Chapter one emphasizes Montagu's role as patron in securing work in subscriber publications for women writers such as Ann Yearsley and Hannh More. Her role in granting annuities to Elizabeth Carter, Hester Chapone, and Sarah Fielding in the 1770s is also discussed. The chapter also explores the reception of the assemblies in the literary community, where they were admired for their diversity of opinions, reasoning, and argument, and inclusion of women for their skills and abilities rather than their social rank.
Chapter one also discusses the transformation of the eighteenth century publishing trade that opened outlets for both middle-and working-class writers through the introduction of the penny press, a cheaper means of technical reproduction that enabled individuals to distribute their writing to a growing literate audience. It allowed writers to receive a comparatively decent income from their writing, which could be supplemented by a presence on the lecture circuit.
Chapter two discusses the high period of the Bluestocking Circle in the 1770s when the individuals in the Circle were well established and made a solid contribution to the arts and letters.. The chapter discusses the growth of the political mood in London and abroad in support of women's economic, social, and cultural advancement. Whether it was the striving from below for the advancement of democracy in society or a striving from within established society for a national rival to women of standing in France and elsewhere, society increasingly allowed an assembly of women to move forward into the centre of the arts and letters community.
Chapter three covers the period between the American Declaration of Independence and the end of the Napoleonic Wars (1776-1815) when the political moment of the Enlightenment was at its height internationally. This chapter introduces three political writers contemporary to the Bluestocking Circle, Catharine Macauley (writer and Whig republican), Mary Wollstonecraft (writer), and Hannah More (playwright and Tory), and illustrates the social climate women encountered during the years of political change. The chapter largely examines the career and public reception of Macauley accompanied by the celebratory neoclassical portraiture, engraving, and sculpture of her.
Chapter four, a shorter chapter also serving as the conclusion, focuses on the Bluestocking legacy from the end of the Napoleonic War to the beginning of the 21st century. This chapter is intended to demonstrate how at the opening of the nineteenth century the Bluestocking Circle, now in a position of prominence after a long period of social organization, ended as one formation but found continuity through a different generation of women bolstered by a renewed climate for suffrage in the 1830s and 1840s. This new generation of women working as writers, artists, playwrights, and politicians addressed their own moment in a variety of genres built on the efforts of the Bluestocking Circle. Their moment was different and in some ways more difficult being in a period of economic decline in the aftermath of centuries of war, but the work of Mary Shelley, Elizabeth Moody, Maria Edgeworth, Anne Hall, Letitia Landon, Mary Mitford, Harriet Martineau, George Eliot and others illustrates their strong presence and success.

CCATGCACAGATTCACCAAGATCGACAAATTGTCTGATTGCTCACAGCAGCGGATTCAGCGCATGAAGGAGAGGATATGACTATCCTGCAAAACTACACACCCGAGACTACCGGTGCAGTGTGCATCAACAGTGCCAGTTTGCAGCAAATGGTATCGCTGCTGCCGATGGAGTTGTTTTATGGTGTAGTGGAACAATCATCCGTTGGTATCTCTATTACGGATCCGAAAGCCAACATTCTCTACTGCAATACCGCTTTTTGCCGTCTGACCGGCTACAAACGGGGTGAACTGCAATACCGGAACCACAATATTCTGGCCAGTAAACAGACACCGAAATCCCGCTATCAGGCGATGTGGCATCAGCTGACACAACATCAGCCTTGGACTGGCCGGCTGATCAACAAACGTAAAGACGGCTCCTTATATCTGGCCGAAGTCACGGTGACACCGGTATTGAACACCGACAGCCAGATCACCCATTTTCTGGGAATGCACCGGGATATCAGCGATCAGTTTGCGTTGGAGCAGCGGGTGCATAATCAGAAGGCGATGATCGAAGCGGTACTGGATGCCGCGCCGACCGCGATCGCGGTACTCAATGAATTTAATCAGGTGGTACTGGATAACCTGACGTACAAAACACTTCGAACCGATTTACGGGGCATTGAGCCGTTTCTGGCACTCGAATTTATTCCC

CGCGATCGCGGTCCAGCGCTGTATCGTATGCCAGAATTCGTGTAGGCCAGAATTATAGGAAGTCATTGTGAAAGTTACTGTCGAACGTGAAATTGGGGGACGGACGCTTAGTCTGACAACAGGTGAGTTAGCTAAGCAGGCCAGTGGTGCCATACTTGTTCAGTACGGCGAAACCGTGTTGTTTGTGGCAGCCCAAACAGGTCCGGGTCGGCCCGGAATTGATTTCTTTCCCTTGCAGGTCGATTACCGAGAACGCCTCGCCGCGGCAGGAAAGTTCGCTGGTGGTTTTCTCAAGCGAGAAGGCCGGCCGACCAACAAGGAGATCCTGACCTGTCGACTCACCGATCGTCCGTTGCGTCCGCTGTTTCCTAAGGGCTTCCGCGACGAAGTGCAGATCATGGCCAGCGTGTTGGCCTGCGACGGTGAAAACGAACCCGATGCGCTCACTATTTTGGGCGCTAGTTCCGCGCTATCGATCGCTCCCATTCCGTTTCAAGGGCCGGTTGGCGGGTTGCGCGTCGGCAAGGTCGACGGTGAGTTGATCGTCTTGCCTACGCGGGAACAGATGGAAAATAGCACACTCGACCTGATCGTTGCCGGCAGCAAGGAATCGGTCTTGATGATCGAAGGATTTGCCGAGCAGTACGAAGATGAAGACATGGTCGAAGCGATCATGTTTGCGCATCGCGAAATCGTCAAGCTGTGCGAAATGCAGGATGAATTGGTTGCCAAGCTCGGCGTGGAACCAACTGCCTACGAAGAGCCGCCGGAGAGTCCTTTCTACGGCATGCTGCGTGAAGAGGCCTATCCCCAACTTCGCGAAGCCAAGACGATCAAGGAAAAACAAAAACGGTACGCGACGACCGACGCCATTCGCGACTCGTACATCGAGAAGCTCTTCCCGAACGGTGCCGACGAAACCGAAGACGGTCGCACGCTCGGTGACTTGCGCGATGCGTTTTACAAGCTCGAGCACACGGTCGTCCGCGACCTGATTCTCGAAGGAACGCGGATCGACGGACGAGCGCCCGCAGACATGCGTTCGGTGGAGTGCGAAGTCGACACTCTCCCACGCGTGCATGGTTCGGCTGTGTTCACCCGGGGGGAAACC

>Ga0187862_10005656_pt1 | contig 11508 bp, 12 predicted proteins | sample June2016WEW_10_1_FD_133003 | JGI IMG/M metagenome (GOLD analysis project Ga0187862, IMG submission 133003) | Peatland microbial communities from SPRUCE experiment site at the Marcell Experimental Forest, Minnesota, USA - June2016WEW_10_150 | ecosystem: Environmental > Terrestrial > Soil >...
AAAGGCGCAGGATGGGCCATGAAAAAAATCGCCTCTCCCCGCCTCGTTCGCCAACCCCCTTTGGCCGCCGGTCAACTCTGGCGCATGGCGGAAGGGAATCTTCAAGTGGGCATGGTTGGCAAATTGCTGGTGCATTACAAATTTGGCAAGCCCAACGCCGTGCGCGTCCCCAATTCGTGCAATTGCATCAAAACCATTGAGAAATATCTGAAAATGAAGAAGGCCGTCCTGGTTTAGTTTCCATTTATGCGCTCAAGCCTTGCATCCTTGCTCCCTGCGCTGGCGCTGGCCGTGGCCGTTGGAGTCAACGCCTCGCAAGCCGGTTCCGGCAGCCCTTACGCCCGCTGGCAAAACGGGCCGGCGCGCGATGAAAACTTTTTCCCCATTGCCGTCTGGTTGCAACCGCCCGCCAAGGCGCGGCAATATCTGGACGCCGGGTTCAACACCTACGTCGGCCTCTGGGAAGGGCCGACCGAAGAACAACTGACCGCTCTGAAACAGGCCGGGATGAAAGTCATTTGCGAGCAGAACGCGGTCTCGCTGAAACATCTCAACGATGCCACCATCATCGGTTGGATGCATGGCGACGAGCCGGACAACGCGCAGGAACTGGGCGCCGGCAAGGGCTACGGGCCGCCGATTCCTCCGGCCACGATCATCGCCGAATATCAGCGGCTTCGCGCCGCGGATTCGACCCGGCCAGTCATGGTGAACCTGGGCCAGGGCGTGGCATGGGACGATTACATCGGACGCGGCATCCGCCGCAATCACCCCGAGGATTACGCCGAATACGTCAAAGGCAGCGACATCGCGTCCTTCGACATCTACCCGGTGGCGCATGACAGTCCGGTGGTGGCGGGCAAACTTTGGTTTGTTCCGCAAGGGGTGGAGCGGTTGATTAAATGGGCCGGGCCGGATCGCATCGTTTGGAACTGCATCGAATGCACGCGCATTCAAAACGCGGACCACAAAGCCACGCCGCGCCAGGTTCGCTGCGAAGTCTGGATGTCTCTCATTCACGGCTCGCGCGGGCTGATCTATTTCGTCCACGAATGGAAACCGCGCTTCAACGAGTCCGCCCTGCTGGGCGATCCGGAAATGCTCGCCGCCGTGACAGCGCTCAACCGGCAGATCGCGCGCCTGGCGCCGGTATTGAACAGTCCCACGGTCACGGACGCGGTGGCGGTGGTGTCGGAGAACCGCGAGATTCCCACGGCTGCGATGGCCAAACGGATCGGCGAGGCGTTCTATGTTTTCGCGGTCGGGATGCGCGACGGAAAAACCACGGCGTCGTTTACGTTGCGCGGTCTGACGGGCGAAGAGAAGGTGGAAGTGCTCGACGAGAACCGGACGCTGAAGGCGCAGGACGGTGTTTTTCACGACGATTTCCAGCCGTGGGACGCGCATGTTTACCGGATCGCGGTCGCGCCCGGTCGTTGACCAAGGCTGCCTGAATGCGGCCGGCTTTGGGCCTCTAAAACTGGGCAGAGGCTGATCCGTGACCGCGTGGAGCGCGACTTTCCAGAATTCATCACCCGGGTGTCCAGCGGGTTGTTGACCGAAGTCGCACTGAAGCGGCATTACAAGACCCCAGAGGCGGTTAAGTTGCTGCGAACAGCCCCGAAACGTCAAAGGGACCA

The final chapter briefly examines the contrasting critics Leigh Hunt and William Hazlitt and discusses how the nineteenth century novel superseded the penny press for many women writers in the period. The novel, as a literary form, provided a better income for women writers, could be written under a wider range of social circumstances in regional as well as urban settings, and had a vast appeal with a growing female readership. The catalogue concludes with a short survey of the successors of the Bluestockings in the twentieth century from Virginia Woolf to Germaine Greer.
One strength of the Brilliant Women project was its bringing together of a wide variety of artistic and literary genres and media to create the feel of a wealth of women's professional contribution to the late eighteenth century. The catalogue tries to give a voice to the breadth of the research that has been underway across disciplines on the Bluestocking Circle over the past 35 years. There are substantial notes at the end of each chapter and a three page select bibliography and further reading listing at the end of the catalogue.
The chapters vary greatly in style and presentation of research. Careful editing would have reduced this unevenness. There is a tendency to introduce ideas in the catalogue essays without developing them. The chapters are weighed down with catalogues of names and small facts and the argument is often lost. Many topics are initiated or insinuated and then not developed. The chapter headings are sometimes disjointed from the chapter content and some sub-headings appear as afterthoughts. The personal attacks on Bluestocking women that focused on assumptions about the women's personal lives seem redundant at this stage in scholarship on the Circle.